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Track(s) taken from CDA66271/2

Death on the hills, Op 72

First line:
Why o'er the dark'ning hill-slopes
composer
1914
author of text
translator of text

The Donald Hunt Singers, Donald Hunt (conductor)
Recording details: March 1987
The Chapter House, Worcester Cathedral, United Kingdom
Produced by Mark Brown
Engineered by Antony Howell
Release date: December 1987
Total duration: 4 minutes 20 seconds

Cover artwork: Broadheath (Elgar's birthplace) by David Birtwhistle
 
1

Other recordings available for download

London Symphony Chorus, Stephen Westrop (chorus master), Vernon Handley (conductor)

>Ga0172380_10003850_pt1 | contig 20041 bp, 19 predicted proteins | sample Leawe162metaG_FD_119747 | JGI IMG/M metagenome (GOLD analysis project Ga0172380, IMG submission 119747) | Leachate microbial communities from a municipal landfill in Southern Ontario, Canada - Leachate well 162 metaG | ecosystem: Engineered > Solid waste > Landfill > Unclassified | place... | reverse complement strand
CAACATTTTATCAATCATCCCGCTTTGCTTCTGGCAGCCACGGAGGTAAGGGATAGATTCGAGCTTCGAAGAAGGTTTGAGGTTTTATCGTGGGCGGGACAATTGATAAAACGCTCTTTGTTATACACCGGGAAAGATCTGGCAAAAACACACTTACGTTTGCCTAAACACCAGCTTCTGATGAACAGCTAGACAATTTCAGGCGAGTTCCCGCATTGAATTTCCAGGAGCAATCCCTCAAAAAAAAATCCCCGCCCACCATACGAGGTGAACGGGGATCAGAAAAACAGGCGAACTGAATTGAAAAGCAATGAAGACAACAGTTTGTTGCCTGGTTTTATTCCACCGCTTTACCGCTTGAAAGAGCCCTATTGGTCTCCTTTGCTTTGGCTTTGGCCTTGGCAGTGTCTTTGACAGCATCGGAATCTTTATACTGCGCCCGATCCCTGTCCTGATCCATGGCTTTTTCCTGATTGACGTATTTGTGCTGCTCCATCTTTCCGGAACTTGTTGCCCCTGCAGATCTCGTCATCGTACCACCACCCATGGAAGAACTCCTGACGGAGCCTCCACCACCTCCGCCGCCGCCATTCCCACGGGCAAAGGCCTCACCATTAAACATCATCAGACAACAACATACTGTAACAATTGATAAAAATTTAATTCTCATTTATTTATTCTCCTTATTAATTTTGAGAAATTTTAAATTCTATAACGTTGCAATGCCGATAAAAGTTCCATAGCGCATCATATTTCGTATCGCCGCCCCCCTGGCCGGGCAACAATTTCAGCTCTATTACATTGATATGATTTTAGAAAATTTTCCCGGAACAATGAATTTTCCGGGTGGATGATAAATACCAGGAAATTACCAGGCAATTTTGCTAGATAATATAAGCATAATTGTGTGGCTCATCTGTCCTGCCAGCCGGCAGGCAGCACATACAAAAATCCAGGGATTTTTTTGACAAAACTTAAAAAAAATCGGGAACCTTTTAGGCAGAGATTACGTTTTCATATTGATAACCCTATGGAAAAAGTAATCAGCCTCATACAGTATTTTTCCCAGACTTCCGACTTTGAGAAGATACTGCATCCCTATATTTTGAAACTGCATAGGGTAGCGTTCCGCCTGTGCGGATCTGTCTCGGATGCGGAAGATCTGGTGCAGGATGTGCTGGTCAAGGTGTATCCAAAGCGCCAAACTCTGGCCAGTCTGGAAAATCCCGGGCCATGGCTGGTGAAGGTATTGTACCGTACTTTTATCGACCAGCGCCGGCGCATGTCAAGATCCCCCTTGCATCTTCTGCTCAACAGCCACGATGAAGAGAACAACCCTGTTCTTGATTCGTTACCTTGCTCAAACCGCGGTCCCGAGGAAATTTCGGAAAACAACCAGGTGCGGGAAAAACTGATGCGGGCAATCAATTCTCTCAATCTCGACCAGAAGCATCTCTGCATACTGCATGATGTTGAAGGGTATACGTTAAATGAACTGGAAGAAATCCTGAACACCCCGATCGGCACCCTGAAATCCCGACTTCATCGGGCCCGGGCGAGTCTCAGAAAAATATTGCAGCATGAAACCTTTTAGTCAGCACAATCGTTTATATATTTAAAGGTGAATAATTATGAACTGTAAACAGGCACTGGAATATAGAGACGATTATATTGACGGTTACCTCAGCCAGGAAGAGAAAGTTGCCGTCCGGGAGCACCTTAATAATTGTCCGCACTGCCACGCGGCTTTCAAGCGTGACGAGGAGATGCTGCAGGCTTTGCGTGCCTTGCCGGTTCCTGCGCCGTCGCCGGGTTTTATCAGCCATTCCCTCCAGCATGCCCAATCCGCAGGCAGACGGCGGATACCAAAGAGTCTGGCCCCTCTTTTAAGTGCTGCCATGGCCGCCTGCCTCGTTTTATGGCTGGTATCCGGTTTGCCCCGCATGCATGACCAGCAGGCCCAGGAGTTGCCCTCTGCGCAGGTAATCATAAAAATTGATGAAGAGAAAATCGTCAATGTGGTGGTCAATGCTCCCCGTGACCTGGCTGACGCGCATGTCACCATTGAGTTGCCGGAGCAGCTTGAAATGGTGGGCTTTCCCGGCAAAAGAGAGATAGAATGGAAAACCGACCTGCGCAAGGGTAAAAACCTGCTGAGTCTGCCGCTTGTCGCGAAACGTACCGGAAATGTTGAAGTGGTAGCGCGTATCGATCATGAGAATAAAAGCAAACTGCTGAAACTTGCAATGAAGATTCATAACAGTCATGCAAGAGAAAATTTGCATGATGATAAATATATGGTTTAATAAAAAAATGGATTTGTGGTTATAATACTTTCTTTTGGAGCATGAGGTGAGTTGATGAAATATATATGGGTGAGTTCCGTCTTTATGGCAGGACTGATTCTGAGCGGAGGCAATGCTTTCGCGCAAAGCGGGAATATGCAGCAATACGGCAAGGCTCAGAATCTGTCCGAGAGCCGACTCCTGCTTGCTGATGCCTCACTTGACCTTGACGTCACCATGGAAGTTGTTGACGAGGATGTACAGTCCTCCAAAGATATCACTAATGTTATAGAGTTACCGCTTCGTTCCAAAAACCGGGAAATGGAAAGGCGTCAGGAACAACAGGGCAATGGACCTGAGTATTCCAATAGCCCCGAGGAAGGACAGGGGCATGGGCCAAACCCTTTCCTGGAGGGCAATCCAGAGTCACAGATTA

The Rodolfus Choir, Ralph Allwood (conductor)

Reviews

'Another invaluable issue from Hyperion' (Music and Musicians)
Death on the Hills sets a translation of some grim words by the Russian poet Maykov, concerning Death stalking a village looking for victims. In the second half of the song, the three upper parts sing ‘with a thin and somewhat veiled tone’ some repetitive lines representing the villagers. In the midst of this enter the basses, representing Death. They have not sung for seventeen bars, and their entry, although only marked mezzo forte, can be chilling if sung with the correct intensity. Although by no means the longest of Elgar’s part-songs, he told one of his friends that it was ‘one of the biggest things I have done’.

from notes by Geoffrey Hodgkins 1998

Other albums featuring this work

Elgar: Choral Songs
CDA67019Archive Service
Elgar: Go, song of mine & other choral works
SIGCD315Download only
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